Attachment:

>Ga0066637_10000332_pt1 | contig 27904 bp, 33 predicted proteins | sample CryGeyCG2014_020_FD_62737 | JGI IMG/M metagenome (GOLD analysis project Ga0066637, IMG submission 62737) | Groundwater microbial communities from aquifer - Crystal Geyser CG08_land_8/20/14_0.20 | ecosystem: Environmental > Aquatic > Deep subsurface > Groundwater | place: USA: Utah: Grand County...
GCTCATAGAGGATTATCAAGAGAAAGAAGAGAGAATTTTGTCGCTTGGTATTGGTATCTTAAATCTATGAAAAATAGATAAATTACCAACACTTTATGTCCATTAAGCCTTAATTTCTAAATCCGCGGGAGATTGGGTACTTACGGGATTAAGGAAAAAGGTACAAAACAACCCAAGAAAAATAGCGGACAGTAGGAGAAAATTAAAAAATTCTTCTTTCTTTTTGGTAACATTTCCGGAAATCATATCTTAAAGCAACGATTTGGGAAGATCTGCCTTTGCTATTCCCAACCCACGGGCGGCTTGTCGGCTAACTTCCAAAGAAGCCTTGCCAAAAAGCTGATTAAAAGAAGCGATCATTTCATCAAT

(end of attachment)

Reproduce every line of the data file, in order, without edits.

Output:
>Ga0066637_10000332_pt1 | contig 27904 bp, 33 predicted proteins | sample CryGeyCG2014_020_FD_62737 | JGI IMG/M metagenome (GOLD analysis project Ga0066637, IMG submission 62737) | Groundwater microbial communities from aquifer - Crystal Geyser CG08_land_8/20/14_0.20 | ecosystem: Environmental > Aquatic > Deep subsurface > Groundwater | place: USA: Utah: Grand County...
GCTCATAGAGGATTATCAAGAGAAAGAAGAGAGAATTTTGTCGCTTGGTATTGGTATCTTAAATCTATGAAAAATAGATAAATTACCAACACTTTATGTCCATTAAGCCTTAATTTCTAAATCCGCGGGAGATTGGGTACTTACGGGATTAAGGAAAAAGGTACAAAACAACCCAAGAAAAATAGCGGACAGTAGGAGAAAATTAAAAAATTCTTCTTTCTTTTTGGTAACATTTCCGGAAATCATATCTTAAAGCAACGATTTGGGAAGATCTGCCTTTGCTATTCCCAACCCACGGGCGGCTTGTCGGCTAACTTCCAAAGAAGCCTTGCCAAAAAGCTGATTAAAAGAAGCGATCATTTCATCAAT